Night Sweats Before Period: Causes and Effective Solutions

Jul 01, 2024 | 6 min read

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Night sweats before your period are commonly due to hormonal fluctuations, though conditions such as endometriosis and imbalanced blood sugar levels can also contribute. Managing this condition through lifestyle changes and home remedies is crucial for improving sleep quality and overall well-being.

night sweats before period

What Are Night Sweats?

Night sweats refer to excessive sweating during sleep, which can drench your pajamas and bed sheets. Unlike regular sweating, which is typically caused by external factors such as a warm room or heavy blankets, night sweats occur due to internal changes in your body. This type of sweating can be intense, causing you to wake up feeling soaked and uncomfortable.

While occasional night sweats can be harmless and due to benign factors, persistent night sweats might indicate more serious health issues, such as hormonal imbalances, infections, or even certain types of cancer.

Identifying whether these episodes are related to hormonal fluctuations, infections, or other medical conditions is important for determining the appropriate course of action. 

Causes of Night Sweats Before Your Period

Hormonal Fluctuations

Hormonal fluctuations are a primary cause of night sweats before your period. During the menstrual cycle, levels of estrogen and progesterone fluctuate significantly. After ovulation, progesterone levels rise, leading to an increase in basal body temperature. As progesterone increases, estrogen levels decrease, which can affect the hypothalamus, the part of your brain responsible for regulating body temperature.

This hormonal shift can make you more sensitive to temperature changes, causing your body to overreact and produce night sweats. Many women experience these symptoms as part of premenstrual syndrome (PMS), a group of symptoms that occur before the onset of menstruation.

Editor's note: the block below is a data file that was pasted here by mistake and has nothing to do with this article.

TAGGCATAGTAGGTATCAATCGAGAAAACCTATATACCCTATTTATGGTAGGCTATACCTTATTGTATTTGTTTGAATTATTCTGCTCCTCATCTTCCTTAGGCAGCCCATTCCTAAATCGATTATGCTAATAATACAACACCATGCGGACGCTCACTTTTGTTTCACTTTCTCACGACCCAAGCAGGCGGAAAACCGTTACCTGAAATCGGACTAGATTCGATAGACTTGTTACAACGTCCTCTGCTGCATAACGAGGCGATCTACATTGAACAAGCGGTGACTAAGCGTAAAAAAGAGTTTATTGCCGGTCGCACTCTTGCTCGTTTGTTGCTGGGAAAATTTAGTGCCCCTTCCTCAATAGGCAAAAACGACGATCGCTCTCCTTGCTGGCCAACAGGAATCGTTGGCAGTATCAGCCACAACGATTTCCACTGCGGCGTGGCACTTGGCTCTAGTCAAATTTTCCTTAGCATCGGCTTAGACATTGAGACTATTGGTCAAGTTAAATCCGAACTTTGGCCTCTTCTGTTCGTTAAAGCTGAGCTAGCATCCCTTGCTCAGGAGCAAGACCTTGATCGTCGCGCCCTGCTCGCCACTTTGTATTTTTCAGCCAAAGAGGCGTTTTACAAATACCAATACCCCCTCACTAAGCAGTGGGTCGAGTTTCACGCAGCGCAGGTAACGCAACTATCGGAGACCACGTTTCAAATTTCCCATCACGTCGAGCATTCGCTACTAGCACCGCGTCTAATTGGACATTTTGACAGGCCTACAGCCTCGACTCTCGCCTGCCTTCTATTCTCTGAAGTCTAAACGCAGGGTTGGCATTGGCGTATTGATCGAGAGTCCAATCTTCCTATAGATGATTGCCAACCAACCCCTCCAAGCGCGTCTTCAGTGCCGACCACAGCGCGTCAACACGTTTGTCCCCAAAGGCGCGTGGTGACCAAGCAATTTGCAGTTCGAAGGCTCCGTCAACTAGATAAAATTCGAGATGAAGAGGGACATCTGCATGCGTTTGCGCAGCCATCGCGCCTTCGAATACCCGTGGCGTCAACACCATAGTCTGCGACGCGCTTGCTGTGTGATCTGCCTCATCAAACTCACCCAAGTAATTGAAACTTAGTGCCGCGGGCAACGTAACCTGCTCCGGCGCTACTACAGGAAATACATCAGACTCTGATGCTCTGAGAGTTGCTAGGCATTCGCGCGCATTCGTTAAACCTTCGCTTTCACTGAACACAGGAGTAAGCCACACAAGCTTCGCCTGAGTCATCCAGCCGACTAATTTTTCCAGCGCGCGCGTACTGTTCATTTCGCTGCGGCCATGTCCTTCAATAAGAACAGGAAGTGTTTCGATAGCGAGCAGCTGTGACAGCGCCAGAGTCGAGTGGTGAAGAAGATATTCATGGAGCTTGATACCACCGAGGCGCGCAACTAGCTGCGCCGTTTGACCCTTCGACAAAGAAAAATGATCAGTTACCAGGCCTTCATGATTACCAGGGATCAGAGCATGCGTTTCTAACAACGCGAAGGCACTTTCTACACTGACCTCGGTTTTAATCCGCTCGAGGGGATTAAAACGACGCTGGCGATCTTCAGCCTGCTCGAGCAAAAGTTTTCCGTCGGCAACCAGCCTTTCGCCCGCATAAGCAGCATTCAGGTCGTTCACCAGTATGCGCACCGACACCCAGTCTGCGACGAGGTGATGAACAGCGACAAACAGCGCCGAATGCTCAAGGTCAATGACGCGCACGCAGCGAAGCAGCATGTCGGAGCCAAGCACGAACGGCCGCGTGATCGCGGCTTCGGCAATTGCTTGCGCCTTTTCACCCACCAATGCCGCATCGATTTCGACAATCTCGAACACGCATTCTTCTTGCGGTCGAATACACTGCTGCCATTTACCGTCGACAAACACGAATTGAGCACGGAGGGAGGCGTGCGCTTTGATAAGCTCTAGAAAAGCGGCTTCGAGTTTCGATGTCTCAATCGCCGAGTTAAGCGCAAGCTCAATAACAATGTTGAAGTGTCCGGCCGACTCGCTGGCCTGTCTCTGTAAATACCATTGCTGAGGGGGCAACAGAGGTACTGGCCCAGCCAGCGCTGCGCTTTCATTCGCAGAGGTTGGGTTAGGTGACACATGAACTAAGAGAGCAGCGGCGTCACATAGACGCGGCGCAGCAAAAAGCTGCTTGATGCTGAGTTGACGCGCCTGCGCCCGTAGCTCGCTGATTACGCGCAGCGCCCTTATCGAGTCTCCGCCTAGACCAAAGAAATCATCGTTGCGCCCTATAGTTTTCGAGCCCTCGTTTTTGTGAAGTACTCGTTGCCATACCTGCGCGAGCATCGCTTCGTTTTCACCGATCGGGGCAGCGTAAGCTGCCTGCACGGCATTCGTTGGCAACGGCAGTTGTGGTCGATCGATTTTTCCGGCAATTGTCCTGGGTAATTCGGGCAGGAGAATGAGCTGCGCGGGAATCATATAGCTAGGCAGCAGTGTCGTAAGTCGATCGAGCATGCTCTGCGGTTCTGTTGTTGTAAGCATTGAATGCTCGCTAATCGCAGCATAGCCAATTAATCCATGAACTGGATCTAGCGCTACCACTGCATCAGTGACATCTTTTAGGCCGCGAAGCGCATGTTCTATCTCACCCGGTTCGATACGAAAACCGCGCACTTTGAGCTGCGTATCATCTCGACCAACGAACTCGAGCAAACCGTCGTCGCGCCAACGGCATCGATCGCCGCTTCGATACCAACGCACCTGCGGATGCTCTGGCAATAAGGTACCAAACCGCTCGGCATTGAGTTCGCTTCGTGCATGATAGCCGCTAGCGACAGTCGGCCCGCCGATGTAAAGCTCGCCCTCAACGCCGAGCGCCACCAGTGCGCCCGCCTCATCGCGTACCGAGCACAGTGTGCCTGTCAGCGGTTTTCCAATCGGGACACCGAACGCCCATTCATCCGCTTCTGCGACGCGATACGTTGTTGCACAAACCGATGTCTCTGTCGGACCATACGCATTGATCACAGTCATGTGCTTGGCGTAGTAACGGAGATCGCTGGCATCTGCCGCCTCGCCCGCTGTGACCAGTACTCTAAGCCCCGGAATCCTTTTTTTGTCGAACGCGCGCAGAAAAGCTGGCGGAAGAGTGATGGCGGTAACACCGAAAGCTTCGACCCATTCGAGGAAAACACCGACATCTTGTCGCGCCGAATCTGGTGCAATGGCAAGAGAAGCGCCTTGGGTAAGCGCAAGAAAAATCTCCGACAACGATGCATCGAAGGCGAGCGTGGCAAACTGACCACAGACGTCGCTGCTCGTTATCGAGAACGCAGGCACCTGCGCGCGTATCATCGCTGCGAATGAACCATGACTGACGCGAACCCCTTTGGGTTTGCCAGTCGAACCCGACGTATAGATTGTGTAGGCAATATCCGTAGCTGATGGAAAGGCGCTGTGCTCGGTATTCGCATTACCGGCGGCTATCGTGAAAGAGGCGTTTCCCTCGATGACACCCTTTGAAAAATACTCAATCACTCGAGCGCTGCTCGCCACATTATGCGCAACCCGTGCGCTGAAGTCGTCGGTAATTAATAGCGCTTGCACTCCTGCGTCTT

As women approach perimenopause, the time leading up to menopause, these fluctuations can become more pronounced, leading to more frequent and severe night sweats. According to the WebMD, up to 75% of women experience hot flashes and night sweats during perimenopause. 


Endometriosis is a condition where the tissue similar to the lining inside the uterus grows outside it. This can cause significant hormonal imbalances, leading to symptoms such as night sweats before your period. The hormonal changes associated with endometriosis can trigger your body to react with excessive sweating during the night.

The WHO estimates that approximately 10% (190 million) of women and girls of reproductive age worldwide are affected by endometriosis.

In addition to night sweats, endometriosis can cause other symptoms such as:

  • Severe menstrual cramps
  • Chronic pelvic pain
  • Heavy menstrual bleeding

Recognizing these symptoms is important for early diagnosis and management. If you suspect endometriosis is causing your night sweats, consulting with a healthcare provider can help determine the appropriate treatment.

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Imbalanced Blood Sugar

Diet and blood sugar levels play a significant role in hormonal balance. Consuming high amounts of refined carbohydrates and sugary foods can cause spikes and drops in blood sugar levels, leading to insulin resistance over time. 

Insulin resistance occurs when your body's cells become less responsive to insulin, causing higher levels of insulin and blood sugar.

This imbalance can affect the production of other hormones, including those involved in the menstrual cycle. High insulin levels can lead to increased testosterone production, disrupting the balance of estrogen and progesterone. These hormonal disruptions can contribute to night sweats before your period. 

Additional symptoms of imbalanced blood sugar include:

  • Acne
  • Weight gain
  • Excess hair growth

Maintaining a balanced diet with low sugar intake can help manage these symptoms.


Anxiety is another common cause of night sweats before your period. When you're anxious, your body's "fight or flight" response is activated, which increases your heart rate and body temperature. This physiological response can lead to excessive sweating, including night sweats.

Managing anxiety can help reduce night sweats. Techniques such as deep breathing exercises, mindfulness, and regular physical activity can help calm your nervous system and reduce the frequency of anxiety-induced night sweats. 

If anxiety is significantly affecting your life, seeking professional help from a therapist or counselor can provide additional strategies for management.

Alcohol and Certain Medications

Alcohol can disrupt your body's natural ability to regulate its temperature, leading to both sweating and shivering. Some people are particularly sensitive to alcohol, and even moderate consumption can cause night sweats. To minimize this effect, try reducing or eliminating alcohol intake, especially in the hours leading up to bedtime.

Certain medications can also cause night sweats as a side effect. A study from the NCBI found that up to 22% of individuals taking selective serotonin reuptake inhibitors (SSRIs) antidepressants experience excessive sweating.